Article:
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I am implementing a grid-like game. The initial state is shown here:

+++===+++===+++===+++===+++===+++
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 |     |     |     |     |     |
+++===+++===+++===+++===+++===+++
 |     |     |     |     |     |
 |     |     |     |     |     |
+++===+++===+++===+++===+++===+++
 |     |     |     |     |     |
 |     |     |     |     |     |
+++===+++===+++===+++===+++===+++
 |     |     |     |     |     |
 |     |     |     |     |     |
+++===+++===+++===+++===+++===+++
 |     |     |     |     |     |
 |     |     |     |     |     |
+++===+++===+++===+++===+++===+++

The user can select any of the borders of a cell. Let's say the coordinates are left to right, top to bottom:

(1,1) (2,1) (3,1) (4,1) (5,1)
(1,2) (2,2) (3,2) (4,2) (5,2)
(1,3) (2,3) (3,3) (4,3) (5,3)
(1,4) (2,4) (3,4) (4,4) (5,4)
(1,5) (2,5) (3,5) (4,5) (5,5)

If the user selects the left border of (2,2), it is the same as selecting the right border of (1,2):

+++===+++===+++===+++===+++===+++
 |     |     |     |     |     |
 |     |     |     |     |     |
+++===+++===+++===+++===+++===+++
 |    |||    |     |     |     |
 |    |||    |     |     |     |
+++===+++===+++===+++===+++===+++
 |     |     |     |     |     |
 |     |     |     |     |     |
+++===+++===+++===+++===+++===+++
 |     |     |     |     |     |
 |     |     |     |     |     |
+++===+++===+++===+++===+++===+++
 |     |     |     |     |     |
 |     |     |     |     |     |
+++===+++===+++===+++===+++===+++

What is a good way to design this in an object-oriented fashion?

I could have a Board object with many Cell objects inside:

class Board {
    int rows
    int cols
    Cell cells[cols][rows]
}

class cells {
    // Bit masks:
    // 0000 = no sides selected
    // 0001 = top selected
    // 0010 = right selected
    // 0100 = bottom selected
    // 1000 = left selected
    bitset selectedSides[4];
}

However, this design means I have to check rightSideSelected(1,2) || leftSideSelected(2,2) to know if that border is selected.

I could also design it so that I only have a Board object:

class Board {
    int rows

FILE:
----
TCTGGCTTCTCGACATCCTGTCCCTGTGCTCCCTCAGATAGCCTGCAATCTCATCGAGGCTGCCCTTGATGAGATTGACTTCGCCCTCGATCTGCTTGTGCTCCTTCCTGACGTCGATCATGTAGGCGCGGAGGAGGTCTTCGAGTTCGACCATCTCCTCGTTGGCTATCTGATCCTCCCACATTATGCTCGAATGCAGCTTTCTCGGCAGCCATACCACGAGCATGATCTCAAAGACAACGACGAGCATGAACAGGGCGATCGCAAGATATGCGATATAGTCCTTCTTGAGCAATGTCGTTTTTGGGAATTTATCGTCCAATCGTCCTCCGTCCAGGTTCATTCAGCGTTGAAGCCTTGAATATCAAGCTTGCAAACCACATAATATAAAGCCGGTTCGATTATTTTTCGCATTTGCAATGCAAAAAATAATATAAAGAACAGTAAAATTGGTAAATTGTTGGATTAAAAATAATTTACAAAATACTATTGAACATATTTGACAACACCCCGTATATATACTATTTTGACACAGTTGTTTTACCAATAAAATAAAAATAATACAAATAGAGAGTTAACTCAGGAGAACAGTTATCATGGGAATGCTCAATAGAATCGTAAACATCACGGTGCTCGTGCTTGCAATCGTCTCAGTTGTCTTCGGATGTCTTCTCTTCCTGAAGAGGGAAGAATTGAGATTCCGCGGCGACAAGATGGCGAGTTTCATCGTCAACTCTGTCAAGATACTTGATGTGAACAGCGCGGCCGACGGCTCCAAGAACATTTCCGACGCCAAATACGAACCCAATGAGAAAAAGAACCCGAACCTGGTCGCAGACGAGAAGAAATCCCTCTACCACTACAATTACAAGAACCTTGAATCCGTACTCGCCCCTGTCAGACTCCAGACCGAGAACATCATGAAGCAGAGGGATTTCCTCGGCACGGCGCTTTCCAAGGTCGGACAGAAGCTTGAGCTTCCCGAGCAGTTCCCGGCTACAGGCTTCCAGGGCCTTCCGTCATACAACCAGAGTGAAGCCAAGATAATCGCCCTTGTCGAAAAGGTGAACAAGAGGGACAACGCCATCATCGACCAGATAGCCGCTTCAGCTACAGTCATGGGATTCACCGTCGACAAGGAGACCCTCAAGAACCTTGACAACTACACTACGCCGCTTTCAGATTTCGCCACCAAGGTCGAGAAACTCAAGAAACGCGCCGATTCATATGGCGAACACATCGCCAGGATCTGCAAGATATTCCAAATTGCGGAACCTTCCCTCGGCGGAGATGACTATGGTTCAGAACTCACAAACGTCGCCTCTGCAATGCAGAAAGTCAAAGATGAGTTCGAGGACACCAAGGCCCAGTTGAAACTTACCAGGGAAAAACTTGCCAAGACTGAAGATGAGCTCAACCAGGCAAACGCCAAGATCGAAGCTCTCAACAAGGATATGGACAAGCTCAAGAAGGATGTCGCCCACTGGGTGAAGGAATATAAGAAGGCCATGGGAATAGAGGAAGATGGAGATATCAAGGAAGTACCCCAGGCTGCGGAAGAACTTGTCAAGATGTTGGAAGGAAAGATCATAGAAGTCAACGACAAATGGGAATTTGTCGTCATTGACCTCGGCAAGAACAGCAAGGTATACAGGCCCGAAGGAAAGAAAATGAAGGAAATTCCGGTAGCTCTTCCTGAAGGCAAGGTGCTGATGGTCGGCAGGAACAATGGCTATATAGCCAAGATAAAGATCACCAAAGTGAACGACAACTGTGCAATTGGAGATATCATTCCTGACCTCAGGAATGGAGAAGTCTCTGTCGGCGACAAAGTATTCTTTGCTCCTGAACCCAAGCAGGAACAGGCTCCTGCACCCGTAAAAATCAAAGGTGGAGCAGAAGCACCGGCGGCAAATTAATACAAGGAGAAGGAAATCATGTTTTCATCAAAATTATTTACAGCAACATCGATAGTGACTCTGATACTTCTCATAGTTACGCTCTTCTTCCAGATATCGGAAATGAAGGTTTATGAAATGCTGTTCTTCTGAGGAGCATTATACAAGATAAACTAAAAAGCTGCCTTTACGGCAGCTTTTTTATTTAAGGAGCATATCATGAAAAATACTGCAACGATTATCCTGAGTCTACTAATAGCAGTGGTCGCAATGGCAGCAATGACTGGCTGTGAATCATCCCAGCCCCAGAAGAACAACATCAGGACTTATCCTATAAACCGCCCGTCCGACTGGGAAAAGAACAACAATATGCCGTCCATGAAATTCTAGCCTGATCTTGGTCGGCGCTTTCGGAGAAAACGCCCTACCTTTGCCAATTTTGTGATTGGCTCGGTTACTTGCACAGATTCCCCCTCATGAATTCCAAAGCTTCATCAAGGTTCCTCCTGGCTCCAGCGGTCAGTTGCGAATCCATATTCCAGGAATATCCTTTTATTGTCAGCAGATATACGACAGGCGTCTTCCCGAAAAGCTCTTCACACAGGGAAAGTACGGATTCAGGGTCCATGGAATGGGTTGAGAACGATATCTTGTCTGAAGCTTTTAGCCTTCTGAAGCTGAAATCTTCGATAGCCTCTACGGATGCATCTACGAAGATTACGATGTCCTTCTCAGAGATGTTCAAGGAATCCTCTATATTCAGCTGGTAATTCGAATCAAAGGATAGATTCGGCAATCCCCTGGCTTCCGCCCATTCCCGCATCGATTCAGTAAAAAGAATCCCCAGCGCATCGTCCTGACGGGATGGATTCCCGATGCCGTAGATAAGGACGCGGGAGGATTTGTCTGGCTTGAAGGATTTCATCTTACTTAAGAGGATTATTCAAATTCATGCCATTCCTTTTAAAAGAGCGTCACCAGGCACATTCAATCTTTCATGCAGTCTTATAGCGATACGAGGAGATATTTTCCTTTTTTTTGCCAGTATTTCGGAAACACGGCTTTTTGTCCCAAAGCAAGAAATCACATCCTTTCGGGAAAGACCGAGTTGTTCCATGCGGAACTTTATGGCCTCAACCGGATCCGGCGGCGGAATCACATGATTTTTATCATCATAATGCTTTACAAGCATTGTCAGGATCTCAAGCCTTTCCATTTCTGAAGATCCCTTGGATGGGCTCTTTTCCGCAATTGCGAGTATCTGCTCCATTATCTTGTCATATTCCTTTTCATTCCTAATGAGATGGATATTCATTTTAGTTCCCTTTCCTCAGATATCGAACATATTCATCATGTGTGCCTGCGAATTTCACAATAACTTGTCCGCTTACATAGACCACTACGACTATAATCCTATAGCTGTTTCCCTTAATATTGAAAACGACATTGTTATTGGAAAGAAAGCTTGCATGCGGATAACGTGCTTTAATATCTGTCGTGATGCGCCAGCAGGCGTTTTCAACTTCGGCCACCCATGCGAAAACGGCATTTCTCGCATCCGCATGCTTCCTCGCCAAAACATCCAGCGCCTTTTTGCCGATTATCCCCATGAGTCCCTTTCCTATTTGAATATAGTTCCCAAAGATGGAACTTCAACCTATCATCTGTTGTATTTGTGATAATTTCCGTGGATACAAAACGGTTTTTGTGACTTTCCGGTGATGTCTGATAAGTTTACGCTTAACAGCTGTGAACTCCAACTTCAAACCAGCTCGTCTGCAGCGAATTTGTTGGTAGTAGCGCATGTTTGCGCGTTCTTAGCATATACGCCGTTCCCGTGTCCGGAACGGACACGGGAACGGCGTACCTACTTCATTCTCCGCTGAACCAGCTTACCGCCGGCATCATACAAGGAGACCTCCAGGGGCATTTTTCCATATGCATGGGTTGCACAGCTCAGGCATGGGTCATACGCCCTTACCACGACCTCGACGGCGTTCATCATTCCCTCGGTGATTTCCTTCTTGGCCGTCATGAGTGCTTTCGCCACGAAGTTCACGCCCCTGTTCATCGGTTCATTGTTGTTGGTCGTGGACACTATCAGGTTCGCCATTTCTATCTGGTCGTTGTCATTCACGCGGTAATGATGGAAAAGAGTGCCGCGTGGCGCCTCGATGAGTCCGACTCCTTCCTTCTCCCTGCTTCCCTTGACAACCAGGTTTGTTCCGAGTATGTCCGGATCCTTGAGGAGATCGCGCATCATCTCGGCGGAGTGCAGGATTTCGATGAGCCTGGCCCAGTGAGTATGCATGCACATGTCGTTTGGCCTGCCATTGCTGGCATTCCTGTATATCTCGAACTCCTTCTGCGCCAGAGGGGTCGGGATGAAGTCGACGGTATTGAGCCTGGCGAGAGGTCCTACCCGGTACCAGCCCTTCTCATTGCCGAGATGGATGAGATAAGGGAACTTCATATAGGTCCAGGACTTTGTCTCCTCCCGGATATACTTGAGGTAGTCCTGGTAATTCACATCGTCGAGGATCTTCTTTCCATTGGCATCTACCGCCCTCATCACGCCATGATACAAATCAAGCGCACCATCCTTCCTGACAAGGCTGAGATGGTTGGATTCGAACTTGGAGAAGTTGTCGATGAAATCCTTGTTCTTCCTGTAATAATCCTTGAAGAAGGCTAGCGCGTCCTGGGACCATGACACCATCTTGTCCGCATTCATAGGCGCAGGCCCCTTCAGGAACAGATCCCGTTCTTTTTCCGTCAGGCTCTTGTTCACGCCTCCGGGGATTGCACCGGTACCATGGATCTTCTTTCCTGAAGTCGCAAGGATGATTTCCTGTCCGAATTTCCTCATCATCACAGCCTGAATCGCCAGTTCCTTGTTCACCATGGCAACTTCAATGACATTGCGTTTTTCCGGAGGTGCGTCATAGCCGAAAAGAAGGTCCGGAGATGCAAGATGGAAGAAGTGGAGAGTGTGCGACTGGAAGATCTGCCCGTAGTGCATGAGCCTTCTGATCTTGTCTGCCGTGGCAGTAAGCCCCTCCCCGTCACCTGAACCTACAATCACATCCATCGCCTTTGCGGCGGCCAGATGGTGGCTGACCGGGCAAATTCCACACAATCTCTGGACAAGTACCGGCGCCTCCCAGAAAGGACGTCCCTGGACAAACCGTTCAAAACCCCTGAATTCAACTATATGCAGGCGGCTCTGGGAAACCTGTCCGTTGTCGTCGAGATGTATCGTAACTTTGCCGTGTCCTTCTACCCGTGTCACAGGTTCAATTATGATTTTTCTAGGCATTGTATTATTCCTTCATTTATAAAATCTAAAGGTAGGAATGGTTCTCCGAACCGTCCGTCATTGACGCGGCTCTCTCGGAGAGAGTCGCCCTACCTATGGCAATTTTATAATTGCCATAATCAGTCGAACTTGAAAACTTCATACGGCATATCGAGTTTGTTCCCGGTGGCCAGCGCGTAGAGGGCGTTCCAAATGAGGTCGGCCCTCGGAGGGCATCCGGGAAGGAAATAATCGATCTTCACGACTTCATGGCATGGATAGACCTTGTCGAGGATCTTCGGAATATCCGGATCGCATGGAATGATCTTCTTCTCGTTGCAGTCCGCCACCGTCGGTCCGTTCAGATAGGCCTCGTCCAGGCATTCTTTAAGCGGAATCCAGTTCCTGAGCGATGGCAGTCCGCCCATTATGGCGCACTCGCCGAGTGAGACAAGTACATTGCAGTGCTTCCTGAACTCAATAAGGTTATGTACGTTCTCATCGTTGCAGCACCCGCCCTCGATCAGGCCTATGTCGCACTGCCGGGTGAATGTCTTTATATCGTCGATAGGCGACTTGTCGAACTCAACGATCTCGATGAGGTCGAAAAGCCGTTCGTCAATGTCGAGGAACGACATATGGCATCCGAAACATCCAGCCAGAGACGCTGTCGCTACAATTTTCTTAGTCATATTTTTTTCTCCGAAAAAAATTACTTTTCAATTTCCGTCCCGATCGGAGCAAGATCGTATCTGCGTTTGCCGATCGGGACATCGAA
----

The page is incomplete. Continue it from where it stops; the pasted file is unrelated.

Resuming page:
int cols
    bool selected[cols+1][rows+1]
}

If the user selects the left border of (2,2), then selected[2][2] = true (using one-indexed arrays). I feel this is not really object-oriented, but I could be wrong.

This second approach will break down if I change the square cell to a triangle cell or hexagon cell.

2 Answers 2

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Don't be fooled by the fact that your visual system tells you there are a lot of squares (cells) in this scenario. As you state the problem, the elements that matter are the edges. Therefore your objects should correspond to edges, not cells.

If you later need a concept of cells, e.g. to decide whether a cell is entirely enclosed in selected borders, that is relatively easy to add on, while thinking in cells from the beginning gives you problems right away, as you have seen.

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  • This is a viewpoint I had not considered. How would the concept of cells be realized? I can see how Sherwood Botsford's solution uses edges as objects and also how it can implement the concept of cells. Is this similar to what you had in mind?
    – gbewothcc
    Dec 3, 2019 at 5:28
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Number the vertexes. An edge then becomes a 2-ple of vertices. A cell then becomes a tuple of vertices, where the order is the number of sides a cell has.

This can later be expanded to have tuples that surround multiple cells. If your tuples are directed graphs, you can use analytical geometry to figure out if a point is inside or outside a compound cell.

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  • "A cell then becomes a tuple of vertices" - do you mean a tuple of edges?
    – gbewothcc
    Dec 3, 2019 at 5:25

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